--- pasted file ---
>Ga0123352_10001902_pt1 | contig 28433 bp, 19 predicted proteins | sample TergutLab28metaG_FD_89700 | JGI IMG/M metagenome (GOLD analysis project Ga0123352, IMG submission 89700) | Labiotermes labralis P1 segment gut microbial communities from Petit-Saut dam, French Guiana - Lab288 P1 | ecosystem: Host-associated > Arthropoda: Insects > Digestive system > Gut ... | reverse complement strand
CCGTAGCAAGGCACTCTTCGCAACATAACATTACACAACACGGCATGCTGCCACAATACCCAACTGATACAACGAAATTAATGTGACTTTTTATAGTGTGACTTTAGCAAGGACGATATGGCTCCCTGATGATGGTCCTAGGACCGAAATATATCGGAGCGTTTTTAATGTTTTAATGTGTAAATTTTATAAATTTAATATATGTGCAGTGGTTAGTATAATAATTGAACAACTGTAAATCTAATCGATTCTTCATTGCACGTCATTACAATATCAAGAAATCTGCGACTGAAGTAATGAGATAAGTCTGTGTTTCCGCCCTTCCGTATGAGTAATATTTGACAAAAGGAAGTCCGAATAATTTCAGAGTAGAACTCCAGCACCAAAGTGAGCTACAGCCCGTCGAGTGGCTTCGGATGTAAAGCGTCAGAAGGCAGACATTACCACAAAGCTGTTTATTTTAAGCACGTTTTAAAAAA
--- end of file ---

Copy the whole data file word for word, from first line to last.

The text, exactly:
>Ga0123352_10001902_pt1 | contig 28433 bp, 19 predicted proteins | sample TergutLab28metaG_FD_89700 | JGI IMG/M metagenome (GOLD analysis project Ga0123352, IMG submission 89700) | Labiotermes labralis P1 segment gut microbial communities from Petit-Saut dam, French Guiana - Lab288 P1 | ecosystem: Host-associated > Arthropoda: Insects > Digestive system > Gut ... | reverse complement strand
CCGTAGCAAGGCACTCTTCGCAACATAACATTACACAACACGGCATGCTGCCACAATACCCAACTGATACAACGAAATTAATGTGACTTTTTATAGTGTGACTTTAGCAAGGACGATATGGCTCCCTGATGATGGTCCTAGGACCGAAATATATCGGAGCGTTTTTAATGTTTTAATGTGTAAATTTTATAAATTTAATATATGTGCAGTGGTTAGTATAATAATTGAACAACTGTAAATCTAATCGATTCTTCATTGCACGTCATTACAATATCAAGAAATCTGCGACTGAAGTAATGAGATAAGTCTGTGTTTCCGCCCTTCCGTATGAGTAATATTTGACAAAAGGAAGTCCGAATAATTTCAGAGTAGAACTCCAGCACCAAAGTGAGCTACAGCCCGTCGAGTGGCTTCGGATGTAAAGCGTCAGAAGGCAGACATTACCACAAAGCTGTTTATTTTAAGCACGTTTTAAAAAA